CHENNAI: The Supreme Court’s release of AG Perarivalan, one of the four convicts sentenced to death in the Rajiv Gandhi assassination case, has triggered a round of self-congratulation among Tamil Nadu’s political parties, which have campaigned to have him freed. But it is important to understand the basis for the Supreme Court’s decision taken under Article 142 of the Constitution, which gives it the authority to pass any order “for the sake of doing complete justice” in any case pending before it.
In setting Perarivalan free, the three-member Bench was focussed on the narrow question (though admittedly one with larger legal implications) – the inordinate delay and indecisiveness over the issue of releasing him, a matter that kept shuttling between the Governor and the President without reaching fruition. It was in 2014 that the Supreme Court declared that the death sentence on Perarivalan (and two other co-convicts) be commuted to life on the ground that the powers of clemency should be exercised in a timely manner. In short, the ground for commutation was the same even then: delay.
No one deserves to spend three decades in jail, most of it with the shadow of death hanging over him, as Perarivalan did. And what his release has done is settle niggling doubts about the powers of constitutional authorities to take decisions about commutation and release. At the immediate level, the Supreme Court’s decision has implications for the others convicted in the Rajiv Gandhi assassination case – the three originally sentenced to death (Nalini, Murugan, Santhan) and the three others who received life imprisonment (Robert Payas, Jayakumar and Ravichandran).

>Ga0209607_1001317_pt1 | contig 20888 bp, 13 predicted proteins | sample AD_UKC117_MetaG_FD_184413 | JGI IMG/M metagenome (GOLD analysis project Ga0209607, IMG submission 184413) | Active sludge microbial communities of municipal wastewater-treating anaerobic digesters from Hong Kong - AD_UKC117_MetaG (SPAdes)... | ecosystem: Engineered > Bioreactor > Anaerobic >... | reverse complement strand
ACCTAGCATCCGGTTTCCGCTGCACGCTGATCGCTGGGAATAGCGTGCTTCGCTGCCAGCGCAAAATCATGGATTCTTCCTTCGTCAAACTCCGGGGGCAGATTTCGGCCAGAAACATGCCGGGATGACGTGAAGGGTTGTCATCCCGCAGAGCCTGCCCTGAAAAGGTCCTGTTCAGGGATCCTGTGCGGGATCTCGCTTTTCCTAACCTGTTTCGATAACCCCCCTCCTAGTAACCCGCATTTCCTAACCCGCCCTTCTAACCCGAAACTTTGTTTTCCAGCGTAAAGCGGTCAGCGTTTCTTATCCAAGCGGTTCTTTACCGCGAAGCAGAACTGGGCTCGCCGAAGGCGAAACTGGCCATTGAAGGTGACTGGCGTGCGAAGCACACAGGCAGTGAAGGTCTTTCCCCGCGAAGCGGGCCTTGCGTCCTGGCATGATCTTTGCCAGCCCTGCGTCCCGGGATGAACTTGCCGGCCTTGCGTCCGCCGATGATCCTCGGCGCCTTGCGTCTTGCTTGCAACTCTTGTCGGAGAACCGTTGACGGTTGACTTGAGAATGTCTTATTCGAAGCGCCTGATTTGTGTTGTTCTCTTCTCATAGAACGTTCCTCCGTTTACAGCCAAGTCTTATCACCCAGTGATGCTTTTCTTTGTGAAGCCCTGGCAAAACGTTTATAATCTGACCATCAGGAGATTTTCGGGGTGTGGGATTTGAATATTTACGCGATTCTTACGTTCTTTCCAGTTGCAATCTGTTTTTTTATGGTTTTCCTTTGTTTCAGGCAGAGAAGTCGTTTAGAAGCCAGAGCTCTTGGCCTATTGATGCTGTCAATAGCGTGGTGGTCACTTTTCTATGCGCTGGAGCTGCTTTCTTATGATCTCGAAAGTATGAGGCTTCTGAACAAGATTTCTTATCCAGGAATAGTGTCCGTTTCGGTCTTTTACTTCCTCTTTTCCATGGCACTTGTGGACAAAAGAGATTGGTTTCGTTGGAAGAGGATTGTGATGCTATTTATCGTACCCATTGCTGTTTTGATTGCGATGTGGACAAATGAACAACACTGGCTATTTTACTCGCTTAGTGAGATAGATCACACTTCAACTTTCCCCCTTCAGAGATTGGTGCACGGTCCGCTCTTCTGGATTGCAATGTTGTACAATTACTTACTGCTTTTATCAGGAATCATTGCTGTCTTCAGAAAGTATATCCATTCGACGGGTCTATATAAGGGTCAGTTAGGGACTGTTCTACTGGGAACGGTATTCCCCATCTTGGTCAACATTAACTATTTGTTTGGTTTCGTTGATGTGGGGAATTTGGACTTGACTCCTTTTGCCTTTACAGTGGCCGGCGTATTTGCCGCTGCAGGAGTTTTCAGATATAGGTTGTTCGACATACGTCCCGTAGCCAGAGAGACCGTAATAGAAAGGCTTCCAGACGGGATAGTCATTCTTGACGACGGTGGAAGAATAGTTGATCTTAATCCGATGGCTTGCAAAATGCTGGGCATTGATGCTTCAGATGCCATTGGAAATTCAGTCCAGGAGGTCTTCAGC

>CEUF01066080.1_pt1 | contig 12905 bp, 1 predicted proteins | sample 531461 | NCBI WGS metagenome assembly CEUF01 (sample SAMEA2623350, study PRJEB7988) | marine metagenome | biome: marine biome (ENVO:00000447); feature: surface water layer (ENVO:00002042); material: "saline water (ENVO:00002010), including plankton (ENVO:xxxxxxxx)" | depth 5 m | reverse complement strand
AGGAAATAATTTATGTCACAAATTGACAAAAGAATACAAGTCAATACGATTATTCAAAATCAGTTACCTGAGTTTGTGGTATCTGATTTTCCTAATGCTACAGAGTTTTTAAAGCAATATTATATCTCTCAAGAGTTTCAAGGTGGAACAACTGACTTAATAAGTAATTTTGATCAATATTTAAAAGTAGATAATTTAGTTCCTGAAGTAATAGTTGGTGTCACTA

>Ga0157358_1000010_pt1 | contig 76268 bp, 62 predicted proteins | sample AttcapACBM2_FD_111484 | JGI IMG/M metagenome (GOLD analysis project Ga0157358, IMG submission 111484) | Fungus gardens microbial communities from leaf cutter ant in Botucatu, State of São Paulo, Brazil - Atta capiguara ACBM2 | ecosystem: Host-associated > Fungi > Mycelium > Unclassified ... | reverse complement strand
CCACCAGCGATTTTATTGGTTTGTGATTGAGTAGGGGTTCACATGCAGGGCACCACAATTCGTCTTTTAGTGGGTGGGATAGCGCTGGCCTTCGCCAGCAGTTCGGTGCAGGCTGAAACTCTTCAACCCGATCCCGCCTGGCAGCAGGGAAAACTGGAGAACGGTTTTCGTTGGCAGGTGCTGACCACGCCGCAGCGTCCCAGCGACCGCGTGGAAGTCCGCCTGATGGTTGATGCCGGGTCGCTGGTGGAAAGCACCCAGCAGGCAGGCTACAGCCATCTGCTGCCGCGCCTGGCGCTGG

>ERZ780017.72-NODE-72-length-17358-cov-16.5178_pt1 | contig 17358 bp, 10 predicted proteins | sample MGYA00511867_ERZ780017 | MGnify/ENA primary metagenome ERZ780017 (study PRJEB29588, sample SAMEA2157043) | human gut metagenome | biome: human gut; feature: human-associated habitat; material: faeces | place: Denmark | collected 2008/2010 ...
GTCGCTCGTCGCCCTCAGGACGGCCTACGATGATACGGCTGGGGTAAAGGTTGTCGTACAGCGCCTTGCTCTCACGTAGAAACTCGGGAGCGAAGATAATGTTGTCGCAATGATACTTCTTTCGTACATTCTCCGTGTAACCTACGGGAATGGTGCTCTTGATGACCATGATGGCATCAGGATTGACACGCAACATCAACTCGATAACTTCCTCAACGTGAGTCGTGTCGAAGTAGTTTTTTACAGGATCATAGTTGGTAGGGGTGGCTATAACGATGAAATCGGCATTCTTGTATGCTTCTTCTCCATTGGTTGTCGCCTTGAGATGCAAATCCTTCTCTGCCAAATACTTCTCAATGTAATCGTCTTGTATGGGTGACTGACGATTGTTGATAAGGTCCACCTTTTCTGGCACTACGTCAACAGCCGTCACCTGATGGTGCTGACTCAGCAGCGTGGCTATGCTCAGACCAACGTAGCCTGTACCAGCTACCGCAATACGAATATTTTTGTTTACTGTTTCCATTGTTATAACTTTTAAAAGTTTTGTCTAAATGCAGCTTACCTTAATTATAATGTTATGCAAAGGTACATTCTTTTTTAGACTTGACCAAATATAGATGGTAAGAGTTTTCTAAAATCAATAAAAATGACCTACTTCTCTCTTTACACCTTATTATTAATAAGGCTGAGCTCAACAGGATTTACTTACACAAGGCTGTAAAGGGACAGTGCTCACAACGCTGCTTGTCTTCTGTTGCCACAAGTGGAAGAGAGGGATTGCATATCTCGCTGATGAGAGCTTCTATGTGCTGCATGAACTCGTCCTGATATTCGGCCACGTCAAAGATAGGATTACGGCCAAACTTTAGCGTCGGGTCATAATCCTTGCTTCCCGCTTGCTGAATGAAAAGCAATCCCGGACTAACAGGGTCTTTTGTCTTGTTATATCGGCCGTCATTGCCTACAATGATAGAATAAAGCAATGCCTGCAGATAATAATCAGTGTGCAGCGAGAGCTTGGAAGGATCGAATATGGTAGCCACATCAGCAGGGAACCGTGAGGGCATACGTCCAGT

As for Perarivalan, he was charged as a 19-year old for purchasing the nine-volt batteries that were used in the bomb that killed Rajiv Gandhi and 14 others in a dastardly attack masterminded by the LTTE leadership in Jaffna, Sri Lanka. Later, a CBI official admitted that he failed to mention Perarivalan’s declaration in his confessional statement that he had no knowledge of what the batteries were going to be used for.
This triggered the feeling among political parties and a section of the public in Tamil Nadu that he was wrongly convicted. However, this strange omission from the confessional statement – not to speak of other issues such as his participation in the so-called ‘dry runs’ and his association with the hit squad – were irrelevant to the issue of his release. It had precious little to do, as some misguided people are making out, with Perarivalan’s innocence or otherwise. The miscarriage of justice lay in indecision and irresolution, in a pattern of behaviour that is cruel and unfeeling. As the Supreme Court pointed out in 2014, no one deserves to be submitted to a “living death”.